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Giant Hornet
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Giant Urban Hornet

       As of today, March 17, 2050 the giant urban hornet can now be found on six continents. The giant urban hornets life history is a result of global warming, urban decay and the abundance of sugary sweets. Scientists have been studying what we now call the giant urban hornet for over 50 years. In the year 2014 42 people were killed and 1,600 were injured in China by large hornets. The species started to spread throughout Asia and Europe. In 2004 they arrived in France in a delivery of Chinese pottery. In 2014 these were the largest hornets that existed on Earth. Of course we know today that the hornets could become much larger and that this was just the beginning of their evolution into what we now call the giant urban hornet.

       The Chinese hornets of 2014 were aggressive and predatory animals that sent out scouts looking for honeybee hives. Once the scout found the hive they would send a pheromone trail that other hornets would follow. The hornets would slaughter thousands of the much smaller honeybees and take over the nest for themselves. These invaders are thought to have arrived in Europe in deliveries of Chinese pottery in 2004 and took over Europe destroying nearly the entire honeybee population in its wake by 2019.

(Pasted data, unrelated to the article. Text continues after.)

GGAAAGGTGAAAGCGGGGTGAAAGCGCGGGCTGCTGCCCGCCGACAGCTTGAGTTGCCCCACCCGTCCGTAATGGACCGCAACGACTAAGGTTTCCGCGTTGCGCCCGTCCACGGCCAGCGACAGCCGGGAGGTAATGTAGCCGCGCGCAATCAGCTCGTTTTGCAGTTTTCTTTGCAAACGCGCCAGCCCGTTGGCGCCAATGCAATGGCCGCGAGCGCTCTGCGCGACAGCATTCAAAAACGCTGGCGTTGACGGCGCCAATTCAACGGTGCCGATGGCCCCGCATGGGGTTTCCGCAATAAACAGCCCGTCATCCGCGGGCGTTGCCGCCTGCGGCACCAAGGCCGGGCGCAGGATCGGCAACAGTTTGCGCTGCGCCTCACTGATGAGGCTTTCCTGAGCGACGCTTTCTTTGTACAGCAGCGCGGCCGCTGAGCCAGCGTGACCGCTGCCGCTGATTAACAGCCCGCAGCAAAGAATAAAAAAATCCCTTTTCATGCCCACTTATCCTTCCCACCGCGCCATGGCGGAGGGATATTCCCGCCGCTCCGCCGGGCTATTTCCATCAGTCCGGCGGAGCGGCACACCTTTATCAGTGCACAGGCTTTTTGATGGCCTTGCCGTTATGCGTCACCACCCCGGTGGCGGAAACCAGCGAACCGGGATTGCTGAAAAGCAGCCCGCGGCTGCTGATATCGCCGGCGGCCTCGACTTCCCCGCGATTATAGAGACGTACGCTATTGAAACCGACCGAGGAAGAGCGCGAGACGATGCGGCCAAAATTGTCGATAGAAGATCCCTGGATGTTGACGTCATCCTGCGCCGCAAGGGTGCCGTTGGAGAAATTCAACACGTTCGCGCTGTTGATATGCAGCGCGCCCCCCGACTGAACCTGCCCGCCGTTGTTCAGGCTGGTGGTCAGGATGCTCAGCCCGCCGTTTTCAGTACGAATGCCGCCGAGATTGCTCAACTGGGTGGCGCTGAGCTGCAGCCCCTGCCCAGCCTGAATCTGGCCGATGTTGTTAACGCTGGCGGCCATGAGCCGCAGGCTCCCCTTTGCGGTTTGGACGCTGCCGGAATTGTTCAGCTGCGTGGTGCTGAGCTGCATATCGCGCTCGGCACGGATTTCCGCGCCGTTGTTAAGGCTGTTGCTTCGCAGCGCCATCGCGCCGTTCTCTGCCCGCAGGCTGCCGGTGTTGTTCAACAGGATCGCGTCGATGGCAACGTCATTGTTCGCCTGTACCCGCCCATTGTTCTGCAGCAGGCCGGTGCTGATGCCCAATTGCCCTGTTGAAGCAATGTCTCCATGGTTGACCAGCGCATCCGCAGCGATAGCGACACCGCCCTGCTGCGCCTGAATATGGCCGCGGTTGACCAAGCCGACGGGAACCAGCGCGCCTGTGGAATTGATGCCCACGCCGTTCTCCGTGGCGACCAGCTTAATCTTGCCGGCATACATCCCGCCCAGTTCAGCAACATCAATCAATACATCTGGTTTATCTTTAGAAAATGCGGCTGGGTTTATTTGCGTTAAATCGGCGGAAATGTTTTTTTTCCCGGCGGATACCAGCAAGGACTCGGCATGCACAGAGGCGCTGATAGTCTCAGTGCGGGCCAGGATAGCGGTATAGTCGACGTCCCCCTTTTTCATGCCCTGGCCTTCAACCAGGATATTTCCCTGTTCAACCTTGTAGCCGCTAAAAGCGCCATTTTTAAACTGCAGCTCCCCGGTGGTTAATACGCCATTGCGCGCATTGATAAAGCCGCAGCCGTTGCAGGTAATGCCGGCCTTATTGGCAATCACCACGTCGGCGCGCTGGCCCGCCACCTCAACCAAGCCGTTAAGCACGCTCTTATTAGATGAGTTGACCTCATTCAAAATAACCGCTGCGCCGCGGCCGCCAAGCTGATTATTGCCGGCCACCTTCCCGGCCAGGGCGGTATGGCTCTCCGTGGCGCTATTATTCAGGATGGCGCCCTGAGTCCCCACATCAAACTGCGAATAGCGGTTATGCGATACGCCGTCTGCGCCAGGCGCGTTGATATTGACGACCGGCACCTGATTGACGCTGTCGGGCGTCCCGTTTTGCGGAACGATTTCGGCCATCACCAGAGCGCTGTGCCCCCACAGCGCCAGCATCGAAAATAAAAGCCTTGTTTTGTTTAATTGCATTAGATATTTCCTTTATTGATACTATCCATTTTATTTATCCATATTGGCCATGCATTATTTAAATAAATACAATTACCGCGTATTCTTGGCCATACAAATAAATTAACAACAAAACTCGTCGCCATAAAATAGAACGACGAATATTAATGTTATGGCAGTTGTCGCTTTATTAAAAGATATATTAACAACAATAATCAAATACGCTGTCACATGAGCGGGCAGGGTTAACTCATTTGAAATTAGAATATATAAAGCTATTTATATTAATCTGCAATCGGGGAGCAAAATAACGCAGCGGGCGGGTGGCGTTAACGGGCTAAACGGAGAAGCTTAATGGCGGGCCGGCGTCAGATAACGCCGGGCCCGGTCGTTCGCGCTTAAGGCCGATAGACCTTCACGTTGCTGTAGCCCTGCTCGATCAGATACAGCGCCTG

This earlier species of giant hornet seems small by today's standards they were only 2 to 4 inches long. Today's giant urban hornet is 4-6 inches long. The species grew so large by moving into urban areas where there is plentiful food and building material for nests and few predators. Because they are so large birds do not eat them. Their only predator is humans. In 2014 a study at Ontario's University of Guelph reported that Hornets were using bits of plastic bags and plastic building material to construct their nests and no longer needed honeybee hives. The finding is significant because it showed the hornets resourcefulness. A researcher at the time noted that plastic waste pervades the global landscape and the impacts of plastic on the ecosystem included insects adapting to the plastic rich environment. The researchers at the time said larvae successfully developed in their plastic lined nests and Hornets emerged parasite free suggesting plastic nests may be a physical barrier to parasites. It reflects the ecologically adaptive traits necessary for survival in an increasingly human dominated environment according to the report.

       Geographic isolation led to numerous local adaptations and because of global warming they began to spread to larger areas that used to have a winter too harsh for their survival. With humans eating so much sugar, their main food source, scientists found the hornets becoming more and more hearty. As global warming increased the temperature of the earth many of these hornets started living through the winters becoming larger and larger. It was the perfect storm to create urban giant hornets according to Skyler Loftus Nobel prize-winning biologist. Loftus noticed as early as 2020 that the giant hornets were not only getting larger but healthier. Choosing the nesting material made of plastic kept them safe and warm from predators for longer periods of time allowing the species to grow exponentially. Loftus notes that the perfect storm includes readily available sugary food discarded by humans, warmer climate throughout the world and plastic building materials that allow the hornets to become larger and larger. Loftus reported in his best-selling novel on the subject that by 2075 these hornets could be as large as dogs.



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